One of the unique aspects of life is the issue of certainty, in truth, there is no such thing except as the old adage goes only death and taxes.How often have people reflected on their lives and marvelled from where they started until their current position.
But it is evident life has dramatically altered, that is the level of change we are encountering is outstripping anything we have seen before and is creating havoc throughout, not only in our workplaces but also in wider society.
What was once considered as the natural order is being questioned, brought about by a series of changes and events, technological and social behaviours coupled with other global matters which have had a huge effect how we live and operate today.
At the heart of these changes has been the unfortunate collapse of the issue of trust between organisations and their people. The reasons for this situation are extremely complex, including economics, politics, conflicting societies and looming generational change are just some of the factors.
In the business world, we have seen substantial action in investing in Leadership and Development for its executive management teams in an attempt to revive trust in their organisations. Whilst commendable, recent evidence suggests the battle to achieve higher levels appears to have stalled with recent figures revealing on 37% of the people interviews have trust in their CEO’s. (Source: Hootsuite)
One must have a degree of sympathy for organisations as the results do not reflect the degree of other influences which affect respondent answers.Sadly due to a series of other factors, the standing and creditability of leaders have taken a very large “hit” in the eyes of people. This has meant difficulties in communicating important factual information. Whereas previously senior management addressing groups of employees could expect to receive a fair hearing, the responses tend to be rather lukewarm and fail to motivate.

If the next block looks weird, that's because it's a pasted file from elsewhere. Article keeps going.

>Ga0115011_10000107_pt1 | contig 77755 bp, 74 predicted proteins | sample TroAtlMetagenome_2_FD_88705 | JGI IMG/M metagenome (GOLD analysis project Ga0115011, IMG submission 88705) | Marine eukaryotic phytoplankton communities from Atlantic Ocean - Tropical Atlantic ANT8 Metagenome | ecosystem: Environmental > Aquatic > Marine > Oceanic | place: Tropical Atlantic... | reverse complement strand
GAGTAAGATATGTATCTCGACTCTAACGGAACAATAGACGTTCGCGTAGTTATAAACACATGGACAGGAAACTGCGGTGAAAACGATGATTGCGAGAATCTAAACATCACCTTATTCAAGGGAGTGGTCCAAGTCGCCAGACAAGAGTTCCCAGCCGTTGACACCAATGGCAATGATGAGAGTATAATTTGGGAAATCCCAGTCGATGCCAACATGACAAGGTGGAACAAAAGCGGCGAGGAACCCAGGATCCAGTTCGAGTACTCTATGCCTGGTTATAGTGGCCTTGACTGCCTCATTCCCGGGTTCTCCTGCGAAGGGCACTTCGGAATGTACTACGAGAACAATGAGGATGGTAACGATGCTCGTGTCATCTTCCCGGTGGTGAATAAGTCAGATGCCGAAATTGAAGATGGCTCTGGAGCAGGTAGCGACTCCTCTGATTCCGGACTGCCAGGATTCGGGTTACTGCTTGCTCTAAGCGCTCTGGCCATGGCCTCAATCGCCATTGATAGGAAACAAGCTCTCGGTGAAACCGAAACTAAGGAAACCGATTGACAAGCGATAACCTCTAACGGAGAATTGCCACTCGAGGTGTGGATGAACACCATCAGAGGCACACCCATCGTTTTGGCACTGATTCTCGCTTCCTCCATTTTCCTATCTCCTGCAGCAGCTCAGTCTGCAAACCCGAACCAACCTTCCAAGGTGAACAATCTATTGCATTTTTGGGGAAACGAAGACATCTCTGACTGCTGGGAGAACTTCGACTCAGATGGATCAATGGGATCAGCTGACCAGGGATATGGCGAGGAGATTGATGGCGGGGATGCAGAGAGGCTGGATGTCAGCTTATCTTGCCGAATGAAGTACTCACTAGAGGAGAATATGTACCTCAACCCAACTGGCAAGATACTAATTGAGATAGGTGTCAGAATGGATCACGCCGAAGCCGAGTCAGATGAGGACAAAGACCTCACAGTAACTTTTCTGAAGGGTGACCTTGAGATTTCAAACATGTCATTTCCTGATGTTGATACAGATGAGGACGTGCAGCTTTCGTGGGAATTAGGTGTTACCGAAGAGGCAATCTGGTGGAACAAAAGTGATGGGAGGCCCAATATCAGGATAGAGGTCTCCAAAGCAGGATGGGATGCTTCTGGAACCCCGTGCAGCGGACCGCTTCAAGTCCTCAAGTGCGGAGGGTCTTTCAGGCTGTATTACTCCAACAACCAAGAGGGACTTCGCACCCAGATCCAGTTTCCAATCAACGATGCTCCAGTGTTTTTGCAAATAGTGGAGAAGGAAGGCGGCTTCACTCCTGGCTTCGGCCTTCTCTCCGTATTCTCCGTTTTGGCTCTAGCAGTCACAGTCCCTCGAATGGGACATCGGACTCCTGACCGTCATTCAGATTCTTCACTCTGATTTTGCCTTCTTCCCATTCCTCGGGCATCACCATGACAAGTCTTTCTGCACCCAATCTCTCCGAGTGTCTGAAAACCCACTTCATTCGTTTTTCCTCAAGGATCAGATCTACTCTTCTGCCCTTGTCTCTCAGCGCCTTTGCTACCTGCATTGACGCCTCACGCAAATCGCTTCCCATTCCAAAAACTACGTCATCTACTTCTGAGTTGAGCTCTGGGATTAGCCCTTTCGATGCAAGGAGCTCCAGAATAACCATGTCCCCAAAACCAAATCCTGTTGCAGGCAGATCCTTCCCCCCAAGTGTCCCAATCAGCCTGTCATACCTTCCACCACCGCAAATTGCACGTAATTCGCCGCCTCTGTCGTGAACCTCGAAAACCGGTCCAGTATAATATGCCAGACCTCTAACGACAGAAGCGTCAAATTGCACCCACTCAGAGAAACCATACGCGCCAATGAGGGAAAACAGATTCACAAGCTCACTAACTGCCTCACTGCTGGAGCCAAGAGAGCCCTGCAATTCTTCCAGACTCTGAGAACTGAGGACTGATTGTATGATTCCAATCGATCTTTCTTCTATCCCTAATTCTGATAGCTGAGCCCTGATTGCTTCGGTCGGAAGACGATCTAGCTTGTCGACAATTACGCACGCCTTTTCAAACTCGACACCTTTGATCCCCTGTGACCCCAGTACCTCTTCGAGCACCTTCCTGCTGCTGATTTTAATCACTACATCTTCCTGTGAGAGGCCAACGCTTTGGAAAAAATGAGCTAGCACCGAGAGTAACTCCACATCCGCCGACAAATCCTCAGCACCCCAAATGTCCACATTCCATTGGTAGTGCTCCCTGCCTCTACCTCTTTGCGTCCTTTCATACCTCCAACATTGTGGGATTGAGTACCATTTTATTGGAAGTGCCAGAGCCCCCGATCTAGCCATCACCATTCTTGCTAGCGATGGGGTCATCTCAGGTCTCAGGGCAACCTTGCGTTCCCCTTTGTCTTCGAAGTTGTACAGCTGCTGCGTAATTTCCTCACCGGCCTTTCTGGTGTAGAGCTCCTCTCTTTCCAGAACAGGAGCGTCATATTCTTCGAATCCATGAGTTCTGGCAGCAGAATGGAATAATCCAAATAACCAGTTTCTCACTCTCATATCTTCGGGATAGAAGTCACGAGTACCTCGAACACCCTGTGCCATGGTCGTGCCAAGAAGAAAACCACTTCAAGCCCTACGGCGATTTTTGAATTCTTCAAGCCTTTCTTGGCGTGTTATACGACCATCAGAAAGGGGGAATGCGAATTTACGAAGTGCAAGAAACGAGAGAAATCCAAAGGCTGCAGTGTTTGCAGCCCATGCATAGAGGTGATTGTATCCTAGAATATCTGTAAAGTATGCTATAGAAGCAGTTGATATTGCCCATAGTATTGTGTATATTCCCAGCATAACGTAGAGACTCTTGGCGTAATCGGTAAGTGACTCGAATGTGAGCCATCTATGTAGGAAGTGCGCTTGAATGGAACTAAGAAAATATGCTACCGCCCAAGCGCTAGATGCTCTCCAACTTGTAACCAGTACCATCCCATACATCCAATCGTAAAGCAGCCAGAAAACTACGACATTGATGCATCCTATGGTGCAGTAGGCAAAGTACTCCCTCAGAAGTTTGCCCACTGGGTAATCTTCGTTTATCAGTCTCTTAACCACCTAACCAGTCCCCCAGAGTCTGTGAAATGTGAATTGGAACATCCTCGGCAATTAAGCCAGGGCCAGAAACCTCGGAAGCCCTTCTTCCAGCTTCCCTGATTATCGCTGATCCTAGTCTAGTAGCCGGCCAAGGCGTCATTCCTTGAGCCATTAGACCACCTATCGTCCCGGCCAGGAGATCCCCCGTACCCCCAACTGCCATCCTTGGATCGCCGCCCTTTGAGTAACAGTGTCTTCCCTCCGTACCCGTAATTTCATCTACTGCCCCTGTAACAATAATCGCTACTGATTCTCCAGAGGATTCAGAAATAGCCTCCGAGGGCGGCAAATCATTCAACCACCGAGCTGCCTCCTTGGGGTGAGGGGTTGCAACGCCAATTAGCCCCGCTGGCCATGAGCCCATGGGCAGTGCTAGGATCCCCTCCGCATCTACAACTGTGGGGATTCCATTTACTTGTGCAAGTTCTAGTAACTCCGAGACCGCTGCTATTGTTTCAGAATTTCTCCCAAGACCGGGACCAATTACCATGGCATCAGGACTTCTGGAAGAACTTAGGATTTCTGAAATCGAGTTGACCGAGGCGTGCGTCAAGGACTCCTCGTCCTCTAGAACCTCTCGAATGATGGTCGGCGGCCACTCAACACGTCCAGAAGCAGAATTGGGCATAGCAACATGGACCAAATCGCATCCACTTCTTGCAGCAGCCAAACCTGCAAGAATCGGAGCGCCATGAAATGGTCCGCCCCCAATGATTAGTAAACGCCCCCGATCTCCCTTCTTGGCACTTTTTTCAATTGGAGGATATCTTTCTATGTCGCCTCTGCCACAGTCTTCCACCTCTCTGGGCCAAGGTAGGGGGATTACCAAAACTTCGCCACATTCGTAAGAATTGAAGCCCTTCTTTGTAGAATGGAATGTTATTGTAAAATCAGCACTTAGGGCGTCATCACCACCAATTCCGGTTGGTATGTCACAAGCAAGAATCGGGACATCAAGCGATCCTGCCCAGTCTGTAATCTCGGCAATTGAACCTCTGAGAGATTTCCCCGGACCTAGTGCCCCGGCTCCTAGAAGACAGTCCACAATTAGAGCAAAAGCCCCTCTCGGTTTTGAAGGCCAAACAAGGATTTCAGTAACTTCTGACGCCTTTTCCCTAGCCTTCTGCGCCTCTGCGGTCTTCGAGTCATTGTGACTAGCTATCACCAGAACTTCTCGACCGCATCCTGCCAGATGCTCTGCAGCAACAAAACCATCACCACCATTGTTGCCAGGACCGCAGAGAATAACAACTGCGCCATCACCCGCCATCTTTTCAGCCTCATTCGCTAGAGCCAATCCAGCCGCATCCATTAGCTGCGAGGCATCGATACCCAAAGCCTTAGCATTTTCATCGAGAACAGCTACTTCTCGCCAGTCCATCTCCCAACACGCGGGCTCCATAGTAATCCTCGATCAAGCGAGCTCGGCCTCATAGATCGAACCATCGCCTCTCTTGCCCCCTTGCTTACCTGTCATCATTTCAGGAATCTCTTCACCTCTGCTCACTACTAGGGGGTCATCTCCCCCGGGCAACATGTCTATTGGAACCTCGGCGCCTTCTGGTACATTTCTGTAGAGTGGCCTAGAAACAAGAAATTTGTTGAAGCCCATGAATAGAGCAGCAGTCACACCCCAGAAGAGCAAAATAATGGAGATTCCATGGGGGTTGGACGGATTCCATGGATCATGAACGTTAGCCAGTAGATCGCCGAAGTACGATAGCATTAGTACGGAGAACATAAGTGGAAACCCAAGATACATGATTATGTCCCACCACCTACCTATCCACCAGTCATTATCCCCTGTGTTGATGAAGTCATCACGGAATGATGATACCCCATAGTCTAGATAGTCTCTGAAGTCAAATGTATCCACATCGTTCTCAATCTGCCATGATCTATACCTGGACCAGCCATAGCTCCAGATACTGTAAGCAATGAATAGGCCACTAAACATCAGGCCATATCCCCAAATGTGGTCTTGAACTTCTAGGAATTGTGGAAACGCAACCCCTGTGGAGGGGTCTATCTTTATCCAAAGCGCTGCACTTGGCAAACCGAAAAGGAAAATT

An alternative approach to this extremely worrying situation has been to charge middle managers with the task of delivering messages to employees. The feedback from this change in strategy has seen a degree of frustration due being so called “the meat in the sandwich” and lack of personal development in order to be able to complete such tasks. Claims also include their demand as a result of time pressures.
So the question can be legitimately asked: “Why is it not working”?
My personal observations surround the issue of individuality of people today, a growing need being to address their specific issues and not be treated as one of a number.The old annual employee performance meeting is dead and buried and should be consigned to the waste bin, it is not effective or appropriate today.
Whilst making that statement I fully understand the implication on an organisation’s time and resources and can only be achieved by adopting a step by step plan to ensure coverage of everyone in their place of work. This not a call to end in our attempts to increase trust rather consider taking a different approach.
My other observation whilst somewhat controversial this strategy will have limited appeal to the Baby Boomer generation ( of which I am one) who believe in a more group mentality although some forward thinking organisations have adopted this strategy, with encouraging results. The imminent retirement of this generation scheduled to take place in 2023 may be a catalyst to significant change.
Again I can only recount my recent and historical experiences meeting and talking to people face to face can you get an in-depth insight into how they feel about their issues surrounding their work and lives. Whilst reassurance in its self is not the total answer it gives an opportunity for expression which is an essential element how people want to be treated. Trust is not something that you invent, unless we can develop trust our relationships will always breed uncertainty.
I used to chastise myself for holding such views and many have challenged my thoughts over the years calling it “Soft.” I am now rock solid in my belief that this approach is one of the only ways to break this impasse we find ourselves embroiled in.
Regarding wherever technology leads us the human element can never die, perhaps we need to stand back and take a moment to recognise that undisputable truth.